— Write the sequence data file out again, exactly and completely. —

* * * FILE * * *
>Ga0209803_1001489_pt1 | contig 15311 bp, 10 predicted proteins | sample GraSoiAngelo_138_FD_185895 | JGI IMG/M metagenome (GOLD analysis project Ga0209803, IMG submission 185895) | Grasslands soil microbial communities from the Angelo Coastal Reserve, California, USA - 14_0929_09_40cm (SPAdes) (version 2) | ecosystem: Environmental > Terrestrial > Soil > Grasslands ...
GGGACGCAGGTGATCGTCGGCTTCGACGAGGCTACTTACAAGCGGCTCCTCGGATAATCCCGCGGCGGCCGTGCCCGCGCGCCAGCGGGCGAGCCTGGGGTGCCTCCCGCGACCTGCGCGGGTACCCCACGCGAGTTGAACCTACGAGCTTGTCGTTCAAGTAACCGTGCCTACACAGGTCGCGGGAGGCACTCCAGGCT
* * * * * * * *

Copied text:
>Ga0209803_1001489_pt1 | contig 15311 bp, 10 predicted proteins | sample GraSoiAngelo_138_FD_185895 | JGI IMG/M metagenome (GOLD analysis project Ga0209803, IMG submission 185895) | Grasslands soil microbial communities from the Angelo Coastal Reserve, California, USA - 14_0929_09_40cm (SPAdes) (version 2) | ecosystem: Environmental > Terrestrial > Soil > Grasslands ...
GGGACGCAGGTGATCGTCGGCTTCGACGAGGCTACTTACAAGCGGCTCCTCGGATAATCCCGCGGCGGCCGTGCCCGCGCGCCAGCGGGCGAGCCTGGGGTGCCTCCCGCGACCTGCGCGGGTACCCCACGCGAGTTGAACCTACGAGCTTGTCGTTCAAGTAACCGTGCCTACACAGGTCGCGGGAGGCACTCCAGGCT